# Random number generator [Beginner]

I'm learning Python and I'm building a basic random numbr generator. The code below works as expected. I'm just wondering if it uses best practice / can be made better.

Some future considerations might be adding a way for users to pick a random that isn't limited to 0-50 or 0-100, and finding a way to scale the number of guesses dynamically based on their choice.

import random

"""
Make a program in which the computer randomly chooses a number between 1 to 10,
1 to 100, or any range.
"""

def intro():
print(f"Welcome to our number guessing game.")
print(f"We'll ask you to pick a range of numbers from 0 up to 100."
f"Then you'll get some chances to guess the number. "
f"The number of guesses you get will scale based on the range you "
f"choose. From 0 - 50, you'll get 5 chances. From 0 - 100, you'll"
f"get 10 chances. Good luck!")
print("Choose a range: ")
print("1. 0 - 50")
print("2. 0 - 100\n")
num_guesses = {
"1": (5, 50),
"2": (10, 100)
}
num_range = input()
while True:
if num_range == "1" or num_range == "2":
return num_guesses[num_range]
else:
print(f"{num_range} is not a valid selection. "
f"Please select either 1 or 2.")
num_range = input()

def guess_number(num_guesses, num_range):
random_number = random.randint(0, num_range)
guess_count = 0
print(f"Random num is: {random_number}")
while guess_count < num_guesses:
guess = int(input(f"Pick a random number between 0 and "
f"{num_range}: \n"))
if guess == random_number:
print("CONGRATS, YOU WIN!")
break
else:
guess_count += 1
print(f"Incorrect, try again! You have "
f"{num_guesses - guess_count} guess(es) left.\n")
else:
print("Womp womp, you lose :(.")

if __name__ == "__main__":
num_guesses, num_range = intro()
guess_number(num_guesses, num_range)

• In guess_number(), print(f"Random num is: {random_number}") comes before the while loop. Doesn't that tell the user what the number is before they make any guesses? It should probably go at the end with print("Womp womp, you lose :(."). – RootTwo Feb 12 at 23:10

First, an issue with behaviour: In guess_number you don't make sure the input from the user is a number at all. So you might end up calling int("oops"). This raises a ValueError, and since there's nothing to catch that, the program crashes. You'll want to do something about that. A simple solution could be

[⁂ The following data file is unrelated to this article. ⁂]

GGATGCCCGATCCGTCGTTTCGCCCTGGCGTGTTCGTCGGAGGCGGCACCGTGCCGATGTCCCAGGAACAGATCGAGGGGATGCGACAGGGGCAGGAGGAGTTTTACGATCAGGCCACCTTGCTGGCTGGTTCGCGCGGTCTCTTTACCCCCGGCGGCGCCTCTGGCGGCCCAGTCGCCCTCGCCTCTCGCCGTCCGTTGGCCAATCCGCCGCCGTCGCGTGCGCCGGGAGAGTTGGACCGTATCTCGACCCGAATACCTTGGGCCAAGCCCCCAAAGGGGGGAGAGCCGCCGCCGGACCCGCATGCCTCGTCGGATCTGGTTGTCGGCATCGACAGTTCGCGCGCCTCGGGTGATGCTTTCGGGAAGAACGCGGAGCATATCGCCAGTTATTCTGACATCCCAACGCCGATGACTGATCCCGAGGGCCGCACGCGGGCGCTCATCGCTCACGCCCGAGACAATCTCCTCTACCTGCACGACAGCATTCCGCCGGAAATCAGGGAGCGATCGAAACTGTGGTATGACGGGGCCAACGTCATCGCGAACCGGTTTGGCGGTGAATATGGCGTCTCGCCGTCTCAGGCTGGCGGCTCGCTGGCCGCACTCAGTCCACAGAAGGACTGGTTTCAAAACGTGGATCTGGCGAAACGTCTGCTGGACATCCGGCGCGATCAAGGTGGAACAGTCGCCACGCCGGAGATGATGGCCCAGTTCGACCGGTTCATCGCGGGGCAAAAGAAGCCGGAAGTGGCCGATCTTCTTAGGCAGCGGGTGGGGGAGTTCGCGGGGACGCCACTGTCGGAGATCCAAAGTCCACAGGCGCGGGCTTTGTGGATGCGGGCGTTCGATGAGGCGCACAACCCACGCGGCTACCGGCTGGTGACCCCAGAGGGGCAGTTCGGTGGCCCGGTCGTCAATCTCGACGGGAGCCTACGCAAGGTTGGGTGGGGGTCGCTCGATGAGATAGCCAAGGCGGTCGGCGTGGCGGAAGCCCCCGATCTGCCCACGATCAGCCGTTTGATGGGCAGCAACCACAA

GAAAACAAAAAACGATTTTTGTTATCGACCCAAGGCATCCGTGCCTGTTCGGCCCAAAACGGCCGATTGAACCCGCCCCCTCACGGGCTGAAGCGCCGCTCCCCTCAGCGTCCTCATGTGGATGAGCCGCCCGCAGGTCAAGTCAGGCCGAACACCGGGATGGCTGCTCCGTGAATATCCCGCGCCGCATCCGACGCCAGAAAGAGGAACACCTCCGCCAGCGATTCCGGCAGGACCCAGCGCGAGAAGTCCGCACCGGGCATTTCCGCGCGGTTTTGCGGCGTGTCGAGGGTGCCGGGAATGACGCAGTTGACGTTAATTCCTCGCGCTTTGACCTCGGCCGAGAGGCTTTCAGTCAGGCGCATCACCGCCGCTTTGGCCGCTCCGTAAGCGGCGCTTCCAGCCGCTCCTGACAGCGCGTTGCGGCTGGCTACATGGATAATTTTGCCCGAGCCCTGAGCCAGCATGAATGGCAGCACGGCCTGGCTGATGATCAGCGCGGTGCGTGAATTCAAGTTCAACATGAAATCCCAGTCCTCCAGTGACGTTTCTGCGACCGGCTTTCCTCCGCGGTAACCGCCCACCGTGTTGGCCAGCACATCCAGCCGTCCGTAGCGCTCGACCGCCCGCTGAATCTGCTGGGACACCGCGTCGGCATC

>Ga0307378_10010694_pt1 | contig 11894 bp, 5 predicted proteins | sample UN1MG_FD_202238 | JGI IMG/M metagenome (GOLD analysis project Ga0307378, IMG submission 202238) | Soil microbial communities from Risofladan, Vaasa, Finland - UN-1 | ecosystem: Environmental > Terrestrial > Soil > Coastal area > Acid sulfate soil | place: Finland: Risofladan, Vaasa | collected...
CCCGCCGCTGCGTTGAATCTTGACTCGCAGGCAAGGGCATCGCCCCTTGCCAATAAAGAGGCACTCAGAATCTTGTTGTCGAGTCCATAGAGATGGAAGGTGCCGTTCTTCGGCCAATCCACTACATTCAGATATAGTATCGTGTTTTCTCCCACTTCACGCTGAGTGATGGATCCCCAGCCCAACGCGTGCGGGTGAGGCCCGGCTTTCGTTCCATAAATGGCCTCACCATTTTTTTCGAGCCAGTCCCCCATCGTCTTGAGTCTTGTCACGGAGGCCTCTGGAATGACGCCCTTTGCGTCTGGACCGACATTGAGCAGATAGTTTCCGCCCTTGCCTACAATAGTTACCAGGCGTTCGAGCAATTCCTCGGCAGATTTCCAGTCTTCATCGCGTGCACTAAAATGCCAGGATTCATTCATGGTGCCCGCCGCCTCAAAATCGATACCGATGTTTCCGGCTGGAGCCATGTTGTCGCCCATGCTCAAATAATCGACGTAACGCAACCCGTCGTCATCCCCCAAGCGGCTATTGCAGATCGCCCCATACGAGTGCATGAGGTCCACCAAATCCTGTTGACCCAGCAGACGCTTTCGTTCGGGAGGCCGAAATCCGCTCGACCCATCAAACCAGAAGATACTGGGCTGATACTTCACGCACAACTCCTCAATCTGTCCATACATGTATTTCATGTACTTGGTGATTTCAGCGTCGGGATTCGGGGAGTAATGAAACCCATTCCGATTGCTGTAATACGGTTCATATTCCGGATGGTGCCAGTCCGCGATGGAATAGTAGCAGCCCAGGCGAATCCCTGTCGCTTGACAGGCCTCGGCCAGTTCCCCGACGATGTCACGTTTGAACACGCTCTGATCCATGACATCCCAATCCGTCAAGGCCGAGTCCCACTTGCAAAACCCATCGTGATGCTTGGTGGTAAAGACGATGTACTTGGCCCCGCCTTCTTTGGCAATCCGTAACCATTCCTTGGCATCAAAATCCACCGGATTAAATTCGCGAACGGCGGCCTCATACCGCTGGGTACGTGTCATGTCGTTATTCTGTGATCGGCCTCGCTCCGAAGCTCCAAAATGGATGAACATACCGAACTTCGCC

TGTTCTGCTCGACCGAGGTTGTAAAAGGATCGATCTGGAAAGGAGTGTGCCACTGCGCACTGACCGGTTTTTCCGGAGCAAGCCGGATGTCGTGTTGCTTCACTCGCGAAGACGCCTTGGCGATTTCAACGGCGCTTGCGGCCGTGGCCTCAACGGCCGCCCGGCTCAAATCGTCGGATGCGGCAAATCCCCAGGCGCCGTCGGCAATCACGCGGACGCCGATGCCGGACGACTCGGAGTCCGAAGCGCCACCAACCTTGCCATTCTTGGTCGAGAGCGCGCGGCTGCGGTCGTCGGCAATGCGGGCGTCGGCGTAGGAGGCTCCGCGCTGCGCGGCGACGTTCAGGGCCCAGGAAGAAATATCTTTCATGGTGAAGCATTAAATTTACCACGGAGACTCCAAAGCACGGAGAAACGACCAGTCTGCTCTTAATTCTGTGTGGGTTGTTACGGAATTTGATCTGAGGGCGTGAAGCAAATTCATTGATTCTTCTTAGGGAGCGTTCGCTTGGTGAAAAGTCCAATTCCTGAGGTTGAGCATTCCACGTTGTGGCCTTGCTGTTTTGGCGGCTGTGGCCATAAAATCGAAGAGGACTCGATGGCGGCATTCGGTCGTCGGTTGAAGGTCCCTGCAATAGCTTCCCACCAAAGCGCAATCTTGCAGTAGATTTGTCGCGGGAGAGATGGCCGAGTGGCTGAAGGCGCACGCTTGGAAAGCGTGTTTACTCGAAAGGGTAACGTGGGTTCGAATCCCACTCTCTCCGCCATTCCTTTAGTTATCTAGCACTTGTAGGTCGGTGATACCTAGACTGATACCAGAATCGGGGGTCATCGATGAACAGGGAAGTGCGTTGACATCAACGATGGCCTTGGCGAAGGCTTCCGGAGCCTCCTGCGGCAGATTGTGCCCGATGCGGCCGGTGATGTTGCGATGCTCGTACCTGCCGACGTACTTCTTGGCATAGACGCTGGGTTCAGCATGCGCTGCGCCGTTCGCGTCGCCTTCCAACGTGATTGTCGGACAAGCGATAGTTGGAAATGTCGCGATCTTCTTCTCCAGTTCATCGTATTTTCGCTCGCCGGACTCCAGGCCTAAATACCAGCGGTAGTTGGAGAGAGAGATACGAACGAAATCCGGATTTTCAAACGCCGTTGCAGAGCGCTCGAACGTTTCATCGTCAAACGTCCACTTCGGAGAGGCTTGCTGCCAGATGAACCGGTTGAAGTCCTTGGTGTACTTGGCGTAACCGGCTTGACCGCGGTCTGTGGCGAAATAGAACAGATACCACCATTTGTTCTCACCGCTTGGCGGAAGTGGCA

try:
guess = int(input(...))
if guess == random_number:
...
else
...
except ValueError:
print("That doesn't look like a number to me, but that's OK, I'll count it anyway :)")
guess_count += 1


Side note, guesses that aren't in the interval also add to the counter. That might be on purpose, but since the validity of the input wasn't checked at all I don't want to assume, so I'm pointing it out.

There are also a couple minor issues with intro

First off, you're duplicating the num_range = input() line. If you get the input at the start of the loop (before the if) instead it'll be easier to change if for some reason you need to

Second, in python the usual approach is that it's better to ask for forgiveness than permission. That if check would usually be written using a try/except KeyError block (a bit like above). But if you don't want to do that, a more robust approach than the current one could be to check if num_range in num_guesses, in case a new option is added, or the program changes from accepting 1 and 2 to accepting "a" and "b".

On a related third note, the messages don't actually know what options are available, so there's a risk they get out of sync with the rest of the program. You can get a list of valid options as num_guesses.keys(), or use a for loop to iterate over the keys in num_guesses directly

Finally, I don't love the variable names. num_guesses sounds like it should be the number of guesses, but it isn't a number at all. Similarly, num_range doesn't have much to do with ranges of numbers either. num_range feels like it would be better described by a name like selection or choice, and num_guesses is a collection of available options, so maybe it could be called options?

options = {
"1": (5, 50),
"2": (10, 100)
}

print("Welcome to ... on the range you choose.")

for option in options:
print(f"From 0 - {options[option]}, you'll get {options[option]} chances.")

while True:
print("Choose a range:")
for option in options:
print(f"{option}. 0 - {options[option]}")

selection = input()
try:
return options[selection]
except KeyError:
print(f"{selection} is not a valid selection.")